Coaching? No way, thought the 23-year-old Shaw in 1995. He had lived through that migratory lifestyle as his dad, Willie, coached for 14 teams in 33 years, including two tours at Stanford. He had a Stanford degree, essentially a golden ticket, and the blossoming economy of the mid-1990s in Silicon Valley lay before him. Shaw was going into finance, was going to build his own business, become a Master of the Universe.
"It wasn't even a point of discussion for me," Shaw said. "I was not going to coach. I never considered it."
Only first, in order to avoid wearing a tie for a year, he would help out as an assistant coach at Western Washington. The unsought job offer came to him from Vikings defensive coordinator Robin Ross, who knew Shaw's dad, and he accepted the low-paying gig almost on a whim.
The way Shaw tells the story, he almost immediately experienced an unexpected epiphany.
Said Shaw: "The first day on the grass in practice, I was like, 'Ah, man, this is for me.' But that was after years of actively arguing with people who said I'd be a good coach. I had always been, 'I'm not going to coach. I won't coach. I'm not going to do that.' But out on the grass, I found myself communicating very quickly, very easily and very assertively, and I was never a big talker. All the sudden on a football field, I was a big talker."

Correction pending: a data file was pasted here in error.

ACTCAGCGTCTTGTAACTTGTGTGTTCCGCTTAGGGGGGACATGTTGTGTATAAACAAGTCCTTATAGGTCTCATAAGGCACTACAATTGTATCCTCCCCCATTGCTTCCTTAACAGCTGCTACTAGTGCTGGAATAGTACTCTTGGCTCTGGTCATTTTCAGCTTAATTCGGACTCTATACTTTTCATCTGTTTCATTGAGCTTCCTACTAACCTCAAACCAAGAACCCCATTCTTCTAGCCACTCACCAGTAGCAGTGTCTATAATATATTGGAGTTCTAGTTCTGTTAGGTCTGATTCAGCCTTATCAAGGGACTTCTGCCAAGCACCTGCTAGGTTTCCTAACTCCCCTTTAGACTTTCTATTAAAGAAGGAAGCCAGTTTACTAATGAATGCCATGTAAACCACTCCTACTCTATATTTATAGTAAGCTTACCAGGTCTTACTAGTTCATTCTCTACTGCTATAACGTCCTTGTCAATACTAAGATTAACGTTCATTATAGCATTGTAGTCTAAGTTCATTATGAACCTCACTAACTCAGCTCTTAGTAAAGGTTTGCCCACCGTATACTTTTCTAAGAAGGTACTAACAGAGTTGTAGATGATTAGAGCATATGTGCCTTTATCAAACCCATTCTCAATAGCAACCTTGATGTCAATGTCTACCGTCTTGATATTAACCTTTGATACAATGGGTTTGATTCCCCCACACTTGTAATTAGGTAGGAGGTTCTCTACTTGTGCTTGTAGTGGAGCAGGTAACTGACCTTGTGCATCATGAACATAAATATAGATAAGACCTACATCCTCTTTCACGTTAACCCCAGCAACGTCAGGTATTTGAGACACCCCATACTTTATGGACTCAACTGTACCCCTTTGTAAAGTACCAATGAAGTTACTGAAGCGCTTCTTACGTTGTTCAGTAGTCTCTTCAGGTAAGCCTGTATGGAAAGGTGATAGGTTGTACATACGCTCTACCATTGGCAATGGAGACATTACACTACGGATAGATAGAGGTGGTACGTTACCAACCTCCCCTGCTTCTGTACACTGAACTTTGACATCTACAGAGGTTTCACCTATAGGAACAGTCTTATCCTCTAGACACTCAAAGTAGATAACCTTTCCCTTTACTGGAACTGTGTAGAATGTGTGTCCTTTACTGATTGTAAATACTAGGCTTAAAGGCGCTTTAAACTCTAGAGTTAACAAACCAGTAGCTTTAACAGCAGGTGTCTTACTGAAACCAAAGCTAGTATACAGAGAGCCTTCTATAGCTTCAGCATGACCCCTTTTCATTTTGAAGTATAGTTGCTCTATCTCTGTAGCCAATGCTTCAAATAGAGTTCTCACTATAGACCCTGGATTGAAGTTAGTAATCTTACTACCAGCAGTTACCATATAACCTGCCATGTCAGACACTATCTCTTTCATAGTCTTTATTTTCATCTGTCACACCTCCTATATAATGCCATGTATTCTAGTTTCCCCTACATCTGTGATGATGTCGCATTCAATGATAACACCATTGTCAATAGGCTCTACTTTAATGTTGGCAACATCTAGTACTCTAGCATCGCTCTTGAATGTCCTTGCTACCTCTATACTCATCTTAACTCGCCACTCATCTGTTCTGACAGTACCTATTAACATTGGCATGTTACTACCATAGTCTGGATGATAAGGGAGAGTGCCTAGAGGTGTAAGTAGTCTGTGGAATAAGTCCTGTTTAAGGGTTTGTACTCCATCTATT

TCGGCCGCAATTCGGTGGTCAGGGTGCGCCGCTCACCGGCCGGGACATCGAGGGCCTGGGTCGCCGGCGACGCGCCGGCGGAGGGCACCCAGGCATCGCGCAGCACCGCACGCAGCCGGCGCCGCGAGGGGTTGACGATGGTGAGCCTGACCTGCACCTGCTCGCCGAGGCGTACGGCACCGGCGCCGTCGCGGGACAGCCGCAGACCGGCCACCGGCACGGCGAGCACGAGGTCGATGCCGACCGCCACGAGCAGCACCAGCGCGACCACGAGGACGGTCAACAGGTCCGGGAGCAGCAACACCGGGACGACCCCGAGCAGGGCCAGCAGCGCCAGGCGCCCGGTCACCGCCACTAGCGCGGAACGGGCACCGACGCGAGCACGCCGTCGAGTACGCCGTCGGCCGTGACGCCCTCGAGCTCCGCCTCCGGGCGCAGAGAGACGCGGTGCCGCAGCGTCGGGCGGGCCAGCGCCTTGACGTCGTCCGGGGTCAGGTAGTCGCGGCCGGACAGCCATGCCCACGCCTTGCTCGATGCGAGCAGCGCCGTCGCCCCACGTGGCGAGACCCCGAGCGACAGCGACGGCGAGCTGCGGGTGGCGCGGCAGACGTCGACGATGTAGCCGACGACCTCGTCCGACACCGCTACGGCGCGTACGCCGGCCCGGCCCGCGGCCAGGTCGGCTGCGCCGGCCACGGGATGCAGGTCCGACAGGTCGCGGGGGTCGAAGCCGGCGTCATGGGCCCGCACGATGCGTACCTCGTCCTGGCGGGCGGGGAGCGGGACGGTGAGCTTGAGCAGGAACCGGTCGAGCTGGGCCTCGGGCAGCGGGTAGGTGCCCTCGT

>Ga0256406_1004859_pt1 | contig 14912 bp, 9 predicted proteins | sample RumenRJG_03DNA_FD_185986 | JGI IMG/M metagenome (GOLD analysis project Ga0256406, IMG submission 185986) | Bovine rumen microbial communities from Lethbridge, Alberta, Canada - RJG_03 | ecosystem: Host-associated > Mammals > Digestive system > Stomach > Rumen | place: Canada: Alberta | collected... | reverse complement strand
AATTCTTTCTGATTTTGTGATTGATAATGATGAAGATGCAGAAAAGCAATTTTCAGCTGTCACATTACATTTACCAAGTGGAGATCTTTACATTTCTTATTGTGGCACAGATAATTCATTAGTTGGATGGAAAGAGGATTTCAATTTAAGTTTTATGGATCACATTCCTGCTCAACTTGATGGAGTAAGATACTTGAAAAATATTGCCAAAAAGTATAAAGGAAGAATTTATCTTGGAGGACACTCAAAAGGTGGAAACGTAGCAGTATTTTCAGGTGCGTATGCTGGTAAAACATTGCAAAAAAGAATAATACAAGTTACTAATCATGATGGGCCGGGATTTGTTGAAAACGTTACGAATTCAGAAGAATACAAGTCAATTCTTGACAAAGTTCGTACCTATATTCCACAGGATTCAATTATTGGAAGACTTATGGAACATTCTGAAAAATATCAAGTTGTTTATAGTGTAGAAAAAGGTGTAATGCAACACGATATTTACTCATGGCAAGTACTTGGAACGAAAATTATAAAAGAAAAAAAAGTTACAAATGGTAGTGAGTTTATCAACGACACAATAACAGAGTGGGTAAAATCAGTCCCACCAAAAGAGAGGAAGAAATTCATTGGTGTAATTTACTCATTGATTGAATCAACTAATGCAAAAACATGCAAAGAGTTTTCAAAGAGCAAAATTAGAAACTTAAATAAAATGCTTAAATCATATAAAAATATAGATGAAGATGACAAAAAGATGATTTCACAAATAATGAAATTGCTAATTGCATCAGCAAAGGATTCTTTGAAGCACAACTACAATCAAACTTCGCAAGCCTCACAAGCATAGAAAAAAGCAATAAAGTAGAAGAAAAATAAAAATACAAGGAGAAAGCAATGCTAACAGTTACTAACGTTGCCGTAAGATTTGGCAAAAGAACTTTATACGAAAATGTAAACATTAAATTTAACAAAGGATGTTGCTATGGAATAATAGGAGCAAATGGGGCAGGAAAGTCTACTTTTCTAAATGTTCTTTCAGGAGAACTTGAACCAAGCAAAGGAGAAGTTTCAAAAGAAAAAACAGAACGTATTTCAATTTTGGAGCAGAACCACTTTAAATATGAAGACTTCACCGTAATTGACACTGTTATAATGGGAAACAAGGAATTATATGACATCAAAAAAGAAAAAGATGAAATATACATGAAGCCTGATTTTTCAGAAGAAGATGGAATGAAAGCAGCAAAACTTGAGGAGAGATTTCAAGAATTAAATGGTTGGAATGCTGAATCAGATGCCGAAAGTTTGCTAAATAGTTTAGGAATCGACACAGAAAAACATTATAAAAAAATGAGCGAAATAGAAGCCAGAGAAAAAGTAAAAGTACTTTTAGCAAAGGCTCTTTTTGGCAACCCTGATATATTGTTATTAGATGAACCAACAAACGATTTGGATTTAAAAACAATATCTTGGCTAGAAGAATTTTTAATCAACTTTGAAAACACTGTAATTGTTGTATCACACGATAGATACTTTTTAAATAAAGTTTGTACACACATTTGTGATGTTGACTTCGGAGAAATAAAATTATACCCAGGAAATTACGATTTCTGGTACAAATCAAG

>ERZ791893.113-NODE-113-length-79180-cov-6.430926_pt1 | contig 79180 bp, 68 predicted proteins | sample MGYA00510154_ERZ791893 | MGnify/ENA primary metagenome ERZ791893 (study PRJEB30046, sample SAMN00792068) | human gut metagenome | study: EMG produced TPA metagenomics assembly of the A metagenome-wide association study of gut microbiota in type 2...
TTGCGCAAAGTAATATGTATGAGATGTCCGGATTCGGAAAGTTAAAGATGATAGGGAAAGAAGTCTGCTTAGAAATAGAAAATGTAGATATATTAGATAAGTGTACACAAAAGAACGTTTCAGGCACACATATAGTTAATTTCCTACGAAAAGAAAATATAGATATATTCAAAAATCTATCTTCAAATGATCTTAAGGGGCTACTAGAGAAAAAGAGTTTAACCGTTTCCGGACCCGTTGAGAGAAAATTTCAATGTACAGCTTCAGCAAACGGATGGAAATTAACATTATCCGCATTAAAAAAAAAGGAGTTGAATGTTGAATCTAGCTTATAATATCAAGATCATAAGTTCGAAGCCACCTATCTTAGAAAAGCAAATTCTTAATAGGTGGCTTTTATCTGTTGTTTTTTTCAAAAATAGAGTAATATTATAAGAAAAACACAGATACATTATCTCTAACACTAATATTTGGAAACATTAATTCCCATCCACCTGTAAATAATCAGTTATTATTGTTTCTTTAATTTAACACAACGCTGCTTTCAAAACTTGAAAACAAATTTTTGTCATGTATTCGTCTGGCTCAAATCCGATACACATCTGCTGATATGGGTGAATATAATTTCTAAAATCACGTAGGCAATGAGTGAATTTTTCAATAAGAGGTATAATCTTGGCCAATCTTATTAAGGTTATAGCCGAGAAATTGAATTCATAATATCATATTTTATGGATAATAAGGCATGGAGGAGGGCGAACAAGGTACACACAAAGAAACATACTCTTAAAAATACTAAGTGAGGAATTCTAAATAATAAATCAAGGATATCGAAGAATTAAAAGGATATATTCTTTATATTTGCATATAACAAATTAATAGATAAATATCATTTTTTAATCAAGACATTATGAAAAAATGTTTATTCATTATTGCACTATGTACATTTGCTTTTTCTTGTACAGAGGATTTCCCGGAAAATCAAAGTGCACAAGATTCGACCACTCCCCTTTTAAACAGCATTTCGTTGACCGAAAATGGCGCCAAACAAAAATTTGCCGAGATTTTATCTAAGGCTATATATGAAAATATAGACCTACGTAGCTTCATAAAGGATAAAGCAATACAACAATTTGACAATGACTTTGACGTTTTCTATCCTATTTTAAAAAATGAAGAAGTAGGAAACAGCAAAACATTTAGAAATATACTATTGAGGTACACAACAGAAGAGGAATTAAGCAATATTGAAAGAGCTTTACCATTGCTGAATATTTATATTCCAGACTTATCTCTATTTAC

So he became a coach, yet as his coaching journey wound through the NFL on his way to Stanford, he made sure he coached his way. And lived his way. While coaching is an immersive lifestyle that doesn't present much time for developing a diversity of interests, Shaw, who has a B.A. in sociology, is a reader and eager offseason world traveler.
He's interested in history, primarily the lives of U.S. presidents, and the rise and fall of great, ancient nations, such as Greece and Rome. Asked for two books that inform his personal philosophy, he cited "American Generalship" by Edgar F. Puryear and "The Greatest Salesman in the World" by Og Mandino.
His overriding focus is on leadership and "how people work and work together," he said. In the course of discussing his interests he said, "We're about things that are tangible ... Power and fame are temporary ... What are you doing with power? ... What do you focus on that can be passed on?" He gave a TED Talk called "Can Football Change The World?" in which he spoke about how his coaching intersects with major life questions.
Shaw's travels with wife Kori, an MIT graduate with a degree in mechanical engineering, have often included tours guided by Stanford professors. Through the years, he has been to Turkey, Greece, Spain, Italy, Russia and Estonia.